Story: Primary health care
Page 1 – Early primary health care, mid-19th century
Primary health care is professional health care received in the community, and is usually delivered by a general practitioner (GP), practice or district nurse. It is the first port of call for most people with health issues, who may then be referred to hospital and specialist services by their GP.
A healthy country?
In the mid-19th century life expectancy was higher for Pākehā in New Zealand than for people in Britain. Immigration guides advised doctors to come to New Zealand for the benefit of their own health, but warned them that the population was too healthy to need many more medical practitioners.
However, infectious diseases were still major killers, and Māori had lower immunity to introduced diseases than Europeans did. The Māori population plummeted in the mid-19th century and only started to recover in the 1890s.
Vaccination provided protection from smallpox, but the causes of diseases such as tuberculosis, typhoid, poliomyelitis and diphtheria were poorly understood, and there were no effective medicines to treat them. Divine causes of illness were as likely to be accepted as scientific explanations, by Māori and non-Māori alike.
Jack of all medicines
Cod liver oil was used to treat a range of conditions. Dr de Jongh’s oil, which was advertised in the Otago Daily Times in 1864, was grandly described as ‘the safest, speediest and most effective remedy for consumption, chronic bronchitis, asthma, coughs, rheumatism, general debility, diseases of the skin, rickets, infantile wasting, and all scrofulous affections’.1
For much of the 19th century, primary health care for most people was a combination of folk and patent medicines and the occasional doctor’s visit. The vast majority of doctors were male. Midwifery was undertaken by women whose skills were recognised in the community, as well as by medical practitioners. Women provided informal health care to their families and to other women and children during times of illness. Families also diagnosed and treated themselves. Doctors’ scientific claims were based as much on their educational and social status as their ability to cure. They were primarily called to ease the pain of the dying, and during other crises such as accidents, which were an everyday reality in unsafe workplaces.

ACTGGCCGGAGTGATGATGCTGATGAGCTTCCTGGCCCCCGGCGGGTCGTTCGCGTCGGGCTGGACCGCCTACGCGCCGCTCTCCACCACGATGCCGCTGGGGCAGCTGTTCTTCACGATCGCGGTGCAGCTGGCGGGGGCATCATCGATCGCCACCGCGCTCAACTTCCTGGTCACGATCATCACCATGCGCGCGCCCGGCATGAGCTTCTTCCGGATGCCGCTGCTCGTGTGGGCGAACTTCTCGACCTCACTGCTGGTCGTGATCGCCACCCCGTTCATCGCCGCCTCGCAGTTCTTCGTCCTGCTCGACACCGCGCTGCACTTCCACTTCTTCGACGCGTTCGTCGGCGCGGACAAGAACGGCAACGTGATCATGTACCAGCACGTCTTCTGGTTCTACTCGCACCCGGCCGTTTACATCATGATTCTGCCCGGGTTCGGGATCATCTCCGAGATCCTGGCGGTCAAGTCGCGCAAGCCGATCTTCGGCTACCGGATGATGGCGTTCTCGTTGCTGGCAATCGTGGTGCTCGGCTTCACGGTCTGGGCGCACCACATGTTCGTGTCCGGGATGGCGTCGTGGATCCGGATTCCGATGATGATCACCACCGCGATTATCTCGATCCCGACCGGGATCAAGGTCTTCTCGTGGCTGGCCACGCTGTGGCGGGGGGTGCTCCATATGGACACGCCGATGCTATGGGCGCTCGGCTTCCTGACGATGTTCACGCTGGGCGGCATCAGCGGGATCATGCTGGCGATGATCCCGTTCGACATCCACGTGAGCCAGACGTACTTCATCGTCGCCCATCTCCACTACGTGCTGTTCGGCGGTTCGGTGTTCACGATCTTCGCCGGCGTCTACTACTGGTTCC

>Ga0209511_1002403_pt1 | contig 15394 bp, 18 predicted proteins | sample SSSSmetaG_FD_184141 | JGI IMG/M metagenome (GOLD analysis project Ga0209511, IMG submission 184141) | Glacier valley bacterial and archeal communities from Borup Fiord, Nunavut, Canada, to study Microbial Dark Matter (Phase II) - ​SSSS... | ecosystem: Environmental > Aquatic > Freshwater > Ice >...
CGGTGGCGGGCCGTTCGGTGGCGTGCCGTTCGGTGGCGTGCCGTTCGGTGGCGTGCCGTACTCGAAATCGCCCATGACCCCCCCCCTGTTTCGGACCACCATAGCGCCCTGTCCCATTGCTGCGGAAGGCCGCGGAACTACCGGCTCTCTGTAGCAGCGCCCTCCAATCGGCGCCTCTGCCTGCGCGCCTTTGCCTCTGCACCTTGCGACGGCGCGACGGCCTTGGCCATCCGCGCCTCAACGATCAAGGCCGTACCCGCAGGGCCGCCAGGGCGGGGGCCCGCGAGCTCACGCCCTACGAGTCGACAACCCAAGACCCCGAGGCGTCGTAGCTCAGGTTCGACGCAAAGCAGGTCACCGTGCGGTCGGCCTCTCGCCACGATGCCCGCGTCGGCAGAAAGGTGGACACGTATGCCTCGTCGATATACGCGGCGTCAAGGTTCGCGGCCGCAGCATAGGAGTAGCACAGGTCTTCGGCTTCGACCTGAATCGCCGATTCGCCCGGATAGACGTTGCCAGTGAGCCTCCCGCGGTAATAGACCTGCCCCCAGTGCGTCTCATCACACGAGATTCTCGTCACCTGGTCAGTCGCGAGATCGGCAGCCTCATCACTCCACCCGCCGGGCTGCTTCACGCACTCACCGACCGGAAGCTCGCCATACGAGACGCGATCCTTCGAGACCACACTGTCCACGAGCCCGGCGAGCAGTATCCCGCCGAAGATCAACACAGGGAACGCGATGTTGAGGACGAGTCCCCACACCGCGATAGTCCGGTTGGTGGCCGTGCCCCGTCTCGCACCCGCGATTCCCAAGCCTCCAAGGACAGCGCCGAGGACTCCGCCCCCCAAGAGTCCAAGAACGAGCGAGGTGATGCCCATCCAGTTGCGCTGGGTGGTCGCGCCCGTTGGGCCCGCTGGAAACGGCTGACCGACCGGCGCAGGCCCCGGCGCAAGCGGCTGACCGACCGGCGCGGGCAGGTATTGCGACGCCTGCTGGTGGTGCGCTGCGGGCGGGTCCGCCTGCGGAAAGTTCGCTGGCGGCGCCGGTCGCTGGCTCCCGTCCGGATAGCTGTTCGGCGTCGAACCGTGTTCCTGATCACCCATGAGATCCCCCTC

The rich used doctors more frequently. Elite doctors treated the wealthy in their own homes, but many doctors were more like pharmacists, making much of their income from dispensing medicines, rather than consultations. Most doctors were general practitioners, even if they worked in hospitals. Some doctors whose income was derived from general practice also had honorary positions in hospitals, where they worked for free.
In June 1890 the Thames Star newspaper printed a joke about homeopathy, based on the fundamental homeopathic principle of like curing like – meaning that substances that cause particular reactions in a healthy person will relieve the same symptoms in a sick person. The joke went:
‘I don’t believe that like cures like.’
‘Can you disprove it?’
‘I can. A piece of my wife’s mind is not good for my peace of mind.’2
Health care was divided into conflicting camps of orthodox medical practitioners and alternative practitioners. In the mid-19th century the orthodox majority competed with a range of different practitioners. Most prominent of these were homeopaths, who were popular because of their gentler treatments. Because medical education was not standarised, alternative practitioners could claim respectable professional qualifications.
Māori health care
Māori continued to use a mixture of natural medicines and spiritual healing, but were increasingly interested in European medicines and health care. In the 1840s missionaries dispensed large amounts of medicines imported from New South Wales, including massive doses of cod liver oil, to Māori.
Medical practitioners in some areas were paid a subsidy by the colonial government to treat Māori free of charge. From 1867 Māori schools were established and children were taught about European principles of healthy living, such as hand washing.
The first Māori were trained in European health care at the beginning of the 20th century, including doctors Māui Pōmare and Peter Buck (Te Rangi Hīroa) and nurse Ākenei Hei. They encouraged hygiene and improved sanitation, and were concerned with transforming community standards rather than individual health needs.